# Finding $\sum\limits_{n=1}^{k}\frac{1}{n(n+1)}$ in terms of $k$

So I found a question which asked me to find the sum

$$\sum_{n=1}^{k}\frac{1}{n(n+1)}$$

The only hint given was to rewrite the summation (the fraction after the sigma, does anyone know what it's called?) using fraction decomposition, so I did:

$$\frac{1}{n(n+1)}=\frac{1}{n}-\frac{1}{n+1}$$

So it becomes

$$\sum_{n=1}^{k}\left(\frac{1}{n}-\frac{1}{n+1}\right)$$

I then tried to find a pattern by writing the terms out beginning with $n=1$ but couldn't find anything that would help me find the sum.

• $$\sum_{n=1}^{k}\left(\frac{1}{n}-\frac{1}{n+1}\right)=\sum_{n=1}^{k}\frac{1}{n}-\sum_{n=1}^{k}\frac{1}{n+1}=\sum_{n=1}^{k}\frac{1}{n}-\sum_{n=2}^{k+1}\frac{1}{n}=\frac1{?}-\frac1{??}$$ – Did Oct 2 '16 at 18:41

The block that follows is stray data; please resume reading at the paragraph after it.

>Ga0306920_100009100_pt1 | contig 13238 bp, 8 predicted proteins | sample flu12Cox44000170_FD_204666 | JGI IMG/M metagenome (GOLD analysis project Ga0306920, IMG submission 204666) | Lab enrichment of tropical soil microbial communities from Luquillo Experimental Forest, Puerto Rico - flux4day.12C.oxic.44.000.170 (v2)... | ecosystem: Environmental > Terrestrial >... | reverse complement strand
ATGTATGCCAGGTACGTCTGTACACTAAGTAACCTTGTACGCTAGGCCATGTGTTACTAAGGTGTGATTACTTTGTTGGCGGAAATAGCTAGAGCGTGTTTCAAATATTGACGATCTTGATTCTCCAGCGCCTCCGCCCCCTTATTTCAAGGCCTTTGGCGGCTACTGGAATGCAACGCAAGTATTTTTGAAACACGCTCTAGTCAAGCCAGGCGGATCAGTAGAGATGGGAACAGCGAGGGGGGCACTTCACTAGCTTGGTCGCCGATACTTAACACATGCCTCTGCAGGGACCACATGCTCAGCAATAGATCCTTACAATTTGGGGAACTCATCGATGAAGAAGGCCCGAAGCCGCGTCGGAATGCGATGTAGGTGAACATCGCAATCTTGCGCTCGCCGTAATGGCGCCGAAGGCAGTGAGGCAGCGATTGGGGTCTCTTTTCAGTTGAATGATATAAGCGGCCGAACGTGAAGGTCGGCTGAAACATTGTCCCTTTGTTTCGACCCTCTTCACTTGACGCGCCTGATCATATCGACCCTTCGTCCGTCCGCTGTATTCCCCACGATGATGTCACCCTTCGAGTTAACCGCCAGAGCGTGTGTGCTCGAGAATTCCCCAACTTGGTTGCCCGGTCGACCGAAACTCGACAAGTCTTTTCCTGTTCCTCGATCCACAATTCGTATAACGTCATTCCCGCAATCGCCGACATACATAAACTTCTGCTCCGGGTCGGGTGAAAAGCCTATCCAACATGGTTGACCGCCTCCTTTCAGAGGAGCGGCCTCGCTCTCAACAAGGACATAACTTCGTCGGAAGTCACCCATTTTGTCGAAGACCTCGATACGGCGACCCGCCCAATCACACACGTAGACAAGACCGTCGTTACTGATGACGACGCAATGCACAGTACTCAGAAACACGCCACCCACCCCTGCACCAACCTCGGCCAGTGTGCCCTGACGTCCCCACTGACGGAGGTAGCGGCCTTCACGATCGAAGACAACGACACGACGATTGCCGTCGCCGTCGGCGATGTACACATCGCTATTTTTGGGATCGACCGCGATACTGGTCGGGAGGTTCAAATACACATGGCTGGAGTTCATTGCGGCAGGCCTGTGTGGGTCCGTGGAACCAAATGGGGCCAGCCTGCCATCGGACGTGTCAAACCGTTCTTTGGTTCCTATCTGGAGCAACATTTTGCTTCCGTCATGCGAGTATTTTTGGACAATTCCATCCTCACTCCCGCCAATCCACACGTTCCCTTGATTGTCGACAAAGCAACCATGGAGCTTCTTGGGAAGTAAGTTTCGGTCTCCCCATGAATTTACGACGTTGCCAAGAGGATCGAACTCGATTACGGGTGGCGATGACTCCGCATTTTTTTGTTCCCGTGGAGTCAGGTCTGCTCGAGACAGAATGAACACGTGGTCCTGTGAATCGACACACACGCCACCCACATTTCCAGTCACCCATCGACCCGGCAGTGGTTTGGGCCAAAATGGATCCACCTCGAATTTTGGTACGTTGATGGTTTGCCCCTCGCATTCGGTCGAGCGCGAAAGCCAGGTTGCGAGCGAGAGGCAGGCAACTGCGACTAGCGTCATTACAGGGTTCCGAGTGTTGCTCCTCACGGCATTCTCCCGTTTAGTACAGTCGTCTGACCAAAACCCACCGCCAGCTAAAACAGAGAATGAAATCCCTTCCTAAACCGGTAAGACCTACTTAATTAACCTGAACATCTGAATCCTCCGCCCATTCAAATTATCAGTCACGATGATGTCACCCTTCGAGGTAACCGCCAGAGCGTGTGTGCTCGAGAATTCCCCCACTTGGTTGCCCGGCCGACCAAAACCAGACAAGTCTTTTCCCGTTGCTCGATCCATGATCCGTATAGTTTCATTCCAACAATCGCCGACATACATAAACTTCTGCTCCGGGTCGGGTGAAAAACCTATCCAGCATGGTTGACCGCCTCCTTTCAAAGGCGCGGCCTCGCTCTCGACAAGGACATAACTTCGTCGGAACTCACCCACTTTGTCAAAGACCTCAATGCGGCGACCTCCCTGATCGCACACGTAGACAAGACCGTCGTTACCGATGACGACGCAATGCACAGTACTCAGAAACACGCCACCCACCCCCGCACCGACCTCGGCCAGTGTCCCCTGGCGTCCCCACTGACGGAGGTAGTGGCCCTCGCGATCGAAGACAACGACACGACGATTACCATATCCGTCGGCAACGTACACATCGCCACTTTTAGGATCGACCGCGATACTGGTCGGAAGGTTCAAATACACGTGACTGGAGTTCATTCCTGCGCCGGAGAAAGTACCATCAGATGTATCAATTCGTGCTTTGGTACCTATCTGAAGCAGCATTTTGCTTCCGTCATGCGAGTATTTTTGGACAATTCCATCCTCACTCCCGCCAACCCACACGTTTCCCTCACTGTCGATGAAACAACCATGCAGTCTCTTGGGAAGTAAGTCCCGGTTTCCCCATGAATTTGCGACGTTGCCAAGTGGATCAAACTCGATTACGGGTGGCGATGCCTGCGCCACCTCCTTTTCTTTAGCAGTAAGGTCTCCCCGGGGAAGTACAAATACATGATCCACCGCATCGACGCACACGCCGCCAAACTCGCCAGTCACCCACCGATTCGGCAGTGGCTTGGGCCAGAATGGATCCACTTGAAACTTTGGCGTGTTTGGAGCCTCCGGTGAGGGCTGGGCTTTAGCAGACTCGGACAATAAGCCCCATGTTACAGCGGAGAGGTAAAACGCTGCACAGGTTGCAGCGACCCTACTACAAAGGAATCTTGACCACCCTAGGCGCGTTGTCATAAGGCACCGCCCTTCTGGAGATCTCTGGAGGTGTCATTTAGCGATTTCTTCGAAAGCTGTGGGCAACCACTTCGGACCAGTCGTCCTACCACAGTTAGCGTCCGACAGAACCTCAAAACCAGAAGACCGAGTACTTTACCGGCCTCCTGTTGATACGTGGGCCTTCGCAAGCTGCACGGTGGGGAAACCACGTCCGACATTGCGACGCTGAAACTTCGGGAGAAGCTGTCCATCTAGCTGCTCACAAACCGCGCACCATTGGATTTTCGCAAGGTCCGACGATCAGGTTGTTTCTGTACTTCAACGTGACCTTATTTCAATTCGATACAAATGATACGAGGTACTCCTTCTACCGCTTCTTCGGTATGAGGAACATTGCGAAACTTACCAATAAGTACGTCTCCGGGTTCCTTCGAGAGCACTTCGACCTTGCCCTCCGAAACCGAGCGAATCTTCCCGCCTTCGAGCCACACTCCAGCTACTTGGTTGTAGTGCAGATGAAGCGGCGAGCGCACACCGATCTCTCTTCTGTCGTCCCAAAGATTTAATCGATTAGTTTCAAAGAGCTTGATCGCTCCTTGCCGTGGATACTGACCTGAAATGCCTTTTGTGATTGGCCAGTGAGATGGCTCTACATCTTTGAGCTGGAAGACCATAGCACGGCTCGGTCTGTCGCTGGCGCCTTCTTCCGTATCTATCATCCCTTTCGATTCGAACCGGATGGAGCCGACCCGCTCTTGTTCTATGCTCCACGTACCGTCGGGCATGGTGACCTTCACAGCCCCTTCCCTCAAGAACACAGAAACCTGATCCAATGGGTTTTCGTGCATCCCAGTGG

• This sort of series is known as telescoping series... – achille hui Oct 2 '16 at 18:42
• "I then tried to find a pattern by writing the terms out beginning with n=1 but couldn't find anything that would help me find the sum." Sorry but I find this odd. – Did Oct 2 '16 at 18:43
• You meant in terms of $k$ – zhw. Oct 2 '16 at 18:43

You have completed the problem. The sum becomes $$S=1-\frac12+\frac12-\frac13+\frac13-\frac14+\frac14+-\cdots$$ The $N^{th}$ partial sum is $$S_N=1-\frac{1}{N+1}$$ Thus, $$S=\lim_{n\to\infty}S_N=1$$
$$\sum_{k=1}^n\frac1{k(k+1)}=\sum_{k=0}^{n-1}\frac1{(k+1)(k+2)}=\sum\nolimits_0^nk^{\underline{-2}}\delta k=-k^{\underline{-1}}\Big|_0^n=1-\frac1{n+1}$$
where $k^{\underline{a}}$ represent a falling factorial.